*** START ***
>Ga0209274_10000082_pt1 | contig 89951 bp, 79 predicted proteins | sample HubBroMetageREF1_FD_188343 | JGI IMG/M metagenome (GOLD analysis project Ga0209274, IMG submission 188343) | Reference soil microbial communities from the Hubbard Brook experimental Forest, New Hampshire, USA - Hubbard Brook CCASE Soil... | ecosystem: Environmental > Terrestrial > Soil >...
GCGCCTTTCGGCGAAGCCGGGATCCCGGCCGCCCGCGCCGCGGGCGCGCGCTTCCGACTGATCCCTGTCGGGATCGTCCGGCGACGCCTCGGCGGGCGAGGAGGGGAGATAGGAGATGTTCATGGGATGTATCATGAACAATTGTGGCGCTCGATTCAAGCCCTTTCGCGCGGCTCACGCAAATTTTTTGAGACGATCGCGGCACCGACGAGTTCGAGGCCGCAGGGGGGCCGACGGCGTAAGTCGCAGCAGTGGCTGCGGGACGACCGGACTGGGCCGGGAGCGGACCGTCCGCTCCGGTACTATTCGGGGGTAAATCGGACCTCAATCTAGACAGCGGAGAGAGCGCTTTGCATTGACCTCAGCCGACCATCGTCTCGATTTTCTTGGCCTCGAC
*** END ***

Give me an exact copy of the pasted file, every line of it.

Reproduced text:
>Ga0209274_10000082_pt1 | contig 89951 bp, 79 predicted proteins | sample HubBroMetageREF1_FD_188343 | JGI IMG/M metagenome (GOLD analysis project Ga0209274, IMG submission 188343) | Reference soil microbial communities from the Hubbard Brook experimental Forest, New Hampshire, USA - Hubbard Brook CCASE Soil... | ecosystem: Environmental > Terrestrial > Soil >...
GCGCCTTTCGGCGAAGCCGGGATCCCGGCCGCCCGCGCCGCGGGCGCGCGCTTCCGACTGATCCCTGTCGGGATCGTCCGGCGACGCCTCGGCGGGCGAGGAGGGGAGATAGGAGATGTTCATGGGATGTATCATGAACAATTGTGGCGCTCGATTCAAGCCCTTTCGCGCGGCTCACGCAAATTTTTTGAGACGATCGCGGCACCGACGAGTTCGAGGCCGCAGGGGGGCCGACGGCGTAAGTCGCAGCAGTGGCTGCGGGACGACCGGACTGGGCCGGGAGCGGACCGTCCGCTCCGGTACTATTCGGGGGTAAATCGGACCTCAATCTAGACAGCGGAGAGAGCGCTTTGCATTGACCTCAGCCGACCATCGTCTCGATTTTCTTGGCCTCGAC